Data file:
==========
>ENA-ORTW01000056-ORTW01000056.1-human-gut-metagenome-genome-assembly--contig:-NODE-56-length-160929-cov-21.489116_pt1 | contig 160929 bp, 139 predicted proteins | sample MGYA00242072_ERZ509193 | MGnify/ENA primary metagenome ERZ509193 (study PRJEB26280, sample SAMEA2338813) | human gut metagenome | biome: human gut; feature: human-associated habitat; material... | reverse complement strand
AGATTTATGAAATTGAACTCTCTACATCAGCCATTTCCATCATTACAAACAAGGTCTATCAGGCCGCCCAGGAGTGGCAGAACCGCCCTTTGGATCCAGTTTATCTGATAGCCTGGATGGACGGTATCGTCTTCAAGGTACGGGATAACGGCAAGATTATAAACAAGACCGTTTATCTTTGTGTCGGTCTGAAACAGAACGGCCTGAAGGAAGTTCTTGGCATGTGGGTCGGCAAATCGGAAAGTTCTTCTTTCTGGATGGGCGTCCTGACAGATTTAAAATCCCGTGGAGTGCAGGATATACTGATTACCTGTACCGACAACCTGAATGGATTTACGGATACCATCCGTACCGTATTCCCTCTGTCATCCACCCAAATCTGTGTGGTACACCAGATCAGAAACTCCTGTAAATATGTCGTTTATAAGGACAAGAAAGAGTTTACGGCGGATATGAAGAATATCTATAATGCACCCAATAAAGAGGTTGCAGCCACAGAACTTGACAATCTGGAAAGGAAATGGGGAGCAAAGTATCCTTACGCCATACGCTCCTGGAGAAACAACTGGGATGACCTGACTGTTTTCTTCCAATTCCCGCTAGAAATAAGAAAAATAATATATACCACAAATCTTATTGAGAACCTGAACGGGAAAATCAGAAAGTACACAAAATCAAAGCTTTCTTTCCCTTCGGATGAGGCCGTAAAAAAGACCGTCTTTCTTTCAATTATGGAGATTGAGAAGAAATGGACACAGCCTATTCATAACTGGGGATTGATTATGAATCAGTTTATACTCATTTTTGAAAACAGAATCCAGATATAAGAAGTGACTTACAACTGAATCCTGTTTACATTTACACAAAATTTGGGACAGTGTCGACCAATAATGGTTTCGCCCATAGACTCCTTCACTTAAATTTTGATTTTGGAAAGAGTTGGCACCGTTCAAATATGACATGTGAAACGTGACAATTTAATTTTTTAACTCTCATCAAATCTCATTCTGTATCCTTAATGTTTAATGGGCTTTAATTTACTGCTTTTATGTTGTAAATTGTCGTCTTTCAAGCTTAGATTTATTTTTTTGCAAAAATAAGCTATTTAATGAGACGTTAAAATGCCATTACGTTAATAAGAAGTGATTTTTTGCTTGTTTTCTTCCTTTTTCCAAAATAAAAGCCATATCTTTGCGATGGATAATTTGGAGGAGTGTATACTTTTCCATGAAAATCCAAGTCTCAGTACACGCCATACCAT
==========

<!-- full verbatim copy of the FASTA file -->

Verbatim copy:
>ENA-ORTW01000056-ORTW01000056.1-human-gut-metagenome-genome-assembly--contig:-NODE-56-length-160929-cov-21.489116_pt1 | contig 160929 bp, 139 predicted proteins | sample MGYA00242072_ERZ509193 | MGnify/ENA primary metagenome ERZ509193 (study PRJEB26280, sample SAMEA2338813) | human gut metagenome | biome: human gut; feature: human-associated habitat; material... | reverse complement strand
AGATTTATGAAATTGAACTCTCTACATCAGCCATTTCCATCATTACAAACAAGGTCTATCAGGCCGCCCAGGAGTGGCAGAACCGCCCTTTGGATCCAGTTTATCTGATAGCCTGGATGGACGGTATCGTCTTCAAGGTACGGGATAACGGCAAGATTATAAACAAGACCGTTTATCTTTGTGTCGGTCTGAAACAGAACGGCCTGAAGGAAGTTCTTGGCATGTGGGTCGGCAAATCGGAAAGTTCTTCTTTCTGGATGGGCGTCCTGACAGATTTAAAATCCCGTGGAGTGCAGGATATACTGATTACCTGTACCGACAACCTGAATGGATTTACGGATACCATCCGTACCGTATTCCCTCTGTCATCCACCCAAATCTGTGTGGTACACCAGATCAGAAACTCCTGTAAATATGTCGTTTATAAGGACAAGAAAGAGTTTACGGCGGATATGAAGAATATCTATAATGCACCCAATAAAGAGGTTGCAGCCACAGAACTTGACAATCTGGAAAGGAAATGGGGAGCAAAGTATCCTTACGCCATACGCTCCTGGAGAAACAACTGGGATGACCTGACTGTTTTCTTCCAATTCCCGCTAGAAATAAGAAAAATAATATATACCACAAATCTTATTGAGAACCTGAACGGGAAAATCAGAAAGTACACAAAATCAAAGCTTTCTTTCCCTTCGGATGAGGCCGTAAAAAAGACCGTCTTTCTTTCAATTATGGAGATTGAGAAGAAATGGACACAGCCTATTCATAACTGGGGATTGATTATGAATCAGTTTATACTCATTTTTGAAAACAGAATCCAGATATAAGAAGTGACTTACAACTGAATCCTGTTTACATTTACACAAAATTTGGGACAGTGTCGACCAATAATGGTTTCGCCCATAGACTCCTTCACTTAAATTTTGATTTTGGAAAGAGTTGGCACCGTTCAAATATGACATGTGAAACGTGACAATTTAATTTTTTAACTCTCATCAAATCTCATTCTGTATCCTTAATGTTTAATGGGCTTTAATTTACTGCTTTTATGTTGTAAATTGTCGTCTTTCAAGCTTAGATTTATTTTTTTGCAAAAATAAGCTATTTAATGAGACGTTAAAATGCCATTACGTTAATAAGAAGTGATTTTTTGCTTGTTTTCTTCCTTTTTCCAAAATAAAAGCCATATCTTTGCGATGGATAATTTGGAGGAGTGTATACTTTTCCATGAAAATCCAAGTCTCAGTACACGCCATACCAT